Professor Stephen C. Sillett

Current research

Save the Redwoods League’s Redwood Climate Change Initiative (Phase 2)—Sixteen 1-hectare plots in old-growth forests of Sequoia sempervirens and Sequoiadendron giganteum are being re-measured 5 years after plot installations to quantify rates of aboveground growth and carbon sequestration. Additional plots and individual trees throughout the geographic ranges of the species are also being measured.

Dendrochronology—Tree-ring samples collected during routine measurements are crossdated and curated by Allyson L. Carroll (allyson.carroll@gmail.com). We use these samples to quantify tree ages, rates of productivity, and dendroclimatic relationships. Please contact Allyson via email with inquiries about this work.

Structural development of old-growth Douglas-fir rainforests—Four 1-hectare plots in Pseudotsuga menziesii forests of the western Olympic Mountains, Washington are being established to quantify aboveground biomass, rates of productivity, and arboreal biodiversity.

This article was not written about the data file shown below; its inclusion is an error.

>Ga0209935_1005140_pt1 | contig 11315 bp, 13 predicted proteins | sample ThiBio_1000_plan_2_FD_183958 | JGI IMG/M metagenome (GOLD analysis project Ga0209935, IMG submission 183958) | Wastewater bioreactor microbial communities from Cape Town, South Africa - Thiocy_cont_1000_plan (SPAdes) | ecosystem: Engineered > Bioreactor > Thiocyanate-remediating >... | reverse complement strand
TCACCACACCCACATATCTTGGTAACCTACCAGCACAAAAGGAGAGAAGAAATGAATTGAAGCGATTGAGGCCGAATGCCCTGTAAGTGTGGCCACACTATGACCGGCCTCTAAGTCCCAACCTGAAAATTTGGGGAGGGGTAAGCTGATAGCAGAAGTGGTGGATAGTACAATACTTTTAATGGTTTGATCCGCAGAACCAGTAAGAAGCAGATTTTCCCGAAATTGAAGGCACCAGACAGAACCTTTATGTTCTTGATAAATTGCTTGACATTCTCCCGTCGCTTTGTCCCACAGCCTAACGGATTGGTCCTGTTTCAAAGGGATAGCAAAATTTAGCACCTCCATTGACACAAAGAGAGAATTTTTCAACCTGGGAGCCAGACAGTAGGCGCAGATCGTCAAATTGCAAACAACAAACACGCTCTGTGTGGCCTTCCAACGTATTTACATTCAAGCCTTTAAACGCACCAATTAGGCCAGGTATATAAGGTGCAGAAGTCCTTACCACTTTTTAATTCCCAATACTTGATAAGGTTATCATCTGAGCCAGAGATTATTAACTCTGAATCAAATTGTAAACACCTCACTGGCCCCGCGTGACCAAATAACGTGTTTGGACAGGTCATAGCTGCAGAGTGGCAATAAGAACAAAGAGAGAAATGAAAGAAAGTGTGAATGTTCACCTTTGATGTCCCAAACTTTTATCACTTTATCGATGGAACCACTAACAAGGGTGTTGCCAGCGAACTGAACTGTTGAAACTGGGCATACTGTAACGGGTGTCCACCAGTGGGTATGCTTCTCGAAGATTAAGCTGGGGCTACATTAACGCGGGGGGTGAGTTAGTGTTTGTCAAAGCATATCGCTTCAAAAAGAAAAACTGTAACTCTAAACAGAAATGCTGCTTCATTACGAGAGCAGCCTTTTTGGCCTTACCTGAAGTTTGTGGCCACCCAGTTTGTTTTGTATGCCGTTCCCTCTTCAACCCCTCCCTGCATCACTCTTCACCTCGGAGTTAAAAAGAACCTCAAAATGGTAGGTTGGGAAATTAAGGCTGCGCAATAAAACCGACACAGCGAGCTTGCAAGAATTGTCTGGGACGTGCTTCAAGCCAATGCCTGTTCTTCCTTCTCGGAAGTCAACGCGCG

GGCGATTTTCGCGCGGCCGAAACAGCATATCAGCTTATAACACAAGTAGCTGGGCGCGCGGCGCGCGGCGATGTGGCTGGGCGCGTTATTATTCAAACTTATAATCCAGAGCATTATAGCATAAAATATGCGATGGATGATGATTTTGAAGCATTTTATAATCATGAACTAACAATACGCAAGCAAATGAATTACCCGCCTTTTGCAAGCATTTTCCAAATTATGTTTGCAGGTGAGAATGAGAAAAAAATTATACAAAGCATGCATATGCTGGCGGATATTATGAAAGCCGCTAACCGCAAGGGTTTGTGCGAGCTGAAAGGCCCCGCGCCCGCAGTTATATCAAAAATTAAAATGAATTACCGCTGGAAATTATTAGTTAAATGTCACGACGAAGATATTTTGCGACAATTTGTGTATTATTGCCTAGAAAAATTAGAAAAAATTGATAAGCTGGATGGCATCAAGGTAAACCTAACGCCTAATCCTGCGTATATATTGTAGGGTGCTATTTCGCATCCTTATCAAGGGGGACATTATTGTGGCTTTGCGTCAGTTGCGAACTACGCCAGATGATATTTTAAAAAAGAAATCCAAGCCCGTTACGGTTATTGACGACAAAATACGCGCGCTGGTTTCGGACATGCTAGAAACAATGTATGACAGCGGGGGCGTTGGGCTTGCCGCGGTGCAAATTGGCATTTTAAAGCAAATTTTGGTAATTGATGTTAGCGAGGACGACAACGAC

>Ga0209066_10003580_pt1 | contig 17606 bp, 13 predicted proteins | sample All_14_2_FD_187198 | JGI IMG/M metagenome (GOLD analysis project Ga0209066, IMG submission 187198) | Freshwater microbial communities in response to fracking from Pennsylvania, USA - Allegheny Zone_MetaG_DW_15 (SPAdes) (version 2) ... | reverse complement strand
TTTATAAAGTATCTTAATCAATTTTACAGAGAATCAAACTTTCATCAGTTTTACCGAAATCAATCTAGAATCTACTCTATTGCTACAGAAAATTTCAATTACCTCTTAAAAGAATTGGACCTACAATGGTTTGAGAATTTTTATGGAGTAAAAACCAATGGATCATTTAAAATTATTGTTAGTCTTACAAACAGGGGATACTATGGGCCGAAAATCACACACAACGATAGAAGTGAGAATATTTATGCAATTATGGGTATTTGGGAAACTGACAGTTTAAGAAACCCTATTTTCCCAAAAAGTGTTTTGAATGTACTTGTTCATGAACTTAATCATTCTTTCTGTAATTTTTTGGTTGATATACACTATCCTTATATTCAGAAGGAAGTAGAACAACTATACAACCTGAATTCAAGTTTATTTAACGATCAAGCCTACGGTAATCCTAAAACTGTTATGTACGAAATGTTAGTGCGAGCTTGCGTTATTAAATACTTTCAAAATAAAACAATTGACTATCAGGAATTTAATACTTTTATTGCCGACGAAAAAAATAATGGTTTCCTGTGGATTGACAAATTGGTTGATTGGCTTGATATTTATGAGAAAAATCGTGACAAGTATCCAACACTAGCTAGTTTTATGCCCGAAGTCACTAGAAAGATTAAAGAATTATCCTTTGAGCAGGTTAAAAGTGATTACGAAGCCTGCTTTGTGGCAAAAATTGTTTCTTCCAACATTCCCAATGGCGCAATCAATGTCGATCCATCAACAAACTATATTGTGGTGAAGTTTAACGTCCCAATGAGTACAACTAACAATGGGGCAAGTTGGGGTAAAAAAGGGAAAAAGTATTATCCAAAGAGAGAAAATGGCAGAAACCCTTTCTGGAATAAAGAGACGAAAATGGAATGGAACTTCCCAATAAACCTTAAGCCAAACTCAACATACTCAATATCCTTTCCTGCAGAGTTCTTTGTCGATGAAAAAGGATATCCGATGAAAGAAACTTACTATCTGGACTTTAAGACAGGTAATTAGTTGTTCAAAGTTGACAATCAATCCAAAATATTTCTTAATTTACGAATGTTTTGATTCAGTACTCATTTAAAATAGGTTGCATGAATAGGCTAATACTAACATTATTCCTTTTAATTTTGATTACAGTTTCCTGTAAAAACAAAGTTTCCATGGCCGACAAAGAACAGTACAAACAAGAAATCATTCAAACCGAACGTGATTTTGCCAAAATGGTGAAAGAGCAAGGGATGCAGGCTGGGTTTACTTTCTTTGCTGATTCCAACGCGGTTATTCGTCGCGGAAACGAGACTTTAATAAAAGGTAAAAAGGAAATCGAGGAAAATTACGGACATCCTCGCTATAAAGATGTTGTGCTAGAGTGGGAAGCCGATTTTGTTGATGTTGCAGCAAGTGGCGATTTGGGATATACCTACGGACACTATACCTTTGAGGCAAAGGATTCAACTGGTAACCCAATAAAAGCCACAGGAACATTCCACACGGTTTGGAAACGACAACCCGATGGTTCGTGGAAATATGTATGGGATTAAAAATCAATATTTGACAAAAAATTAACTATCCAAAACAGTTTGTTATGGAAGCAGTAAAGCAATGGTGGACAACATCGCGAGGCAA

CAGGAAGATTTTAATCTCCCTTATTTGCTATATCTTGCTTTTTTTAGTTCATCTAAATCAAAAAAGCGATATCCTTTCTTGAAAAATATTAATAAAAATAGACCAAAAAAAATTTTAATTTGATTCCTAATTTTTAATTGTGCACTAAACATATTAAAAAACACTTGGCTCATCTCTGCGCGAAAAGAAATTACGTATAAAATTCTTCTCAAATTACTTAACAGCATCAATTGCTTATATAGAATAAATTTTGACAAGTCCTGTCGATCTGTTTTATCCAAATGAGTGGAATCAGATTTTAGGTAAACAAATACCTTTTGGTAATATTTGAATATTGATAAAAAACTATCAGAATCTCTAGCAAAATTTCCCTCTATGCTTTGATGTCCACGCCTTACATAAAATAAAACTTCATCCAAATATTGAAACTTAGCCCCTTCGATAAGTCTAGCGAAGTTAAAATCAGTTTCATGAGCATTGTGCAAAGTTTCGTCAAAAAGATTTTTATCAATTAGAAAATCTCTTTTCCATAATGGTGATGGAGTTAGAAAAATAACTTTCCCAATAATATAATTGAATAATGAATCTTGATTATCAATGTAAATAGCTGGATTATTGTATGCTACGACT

Biodiversity of old-growth redwood forest canopy—One 1-hectare plot and additional trees in Redwood Experimental Forest are being monitored for arboreal wildlife (diversity, behavior) and canopy microclimates (light, wind, temperature, humidity, soil moisture).

Allometric equations for the six tallest tree species—Having completed equations for Sequoia sempervirens, Sequoiadendron giganteum, and Eucalyptus regnans, work on the remaining 3 species (Pseudotsuga menziesii, Picea sitchensis, and Eucalyptus globulus) is underway.

Manipulating tree crown structure to accelerate development of old-growth characteristics in second-growth redwood forests—Twenty-four trees in six locations have been manipulated via a factorial experiment involving topping, pruning, and branch tipping to determine if trunk reiteration and limb development can be initiated in a time frame meaningful for management. If so, it may be possible to entice old-growth dependent species such as the marbled murrelet (Brachyramphus marmoratus) to colonize second-growth forests in the not-too-distant future.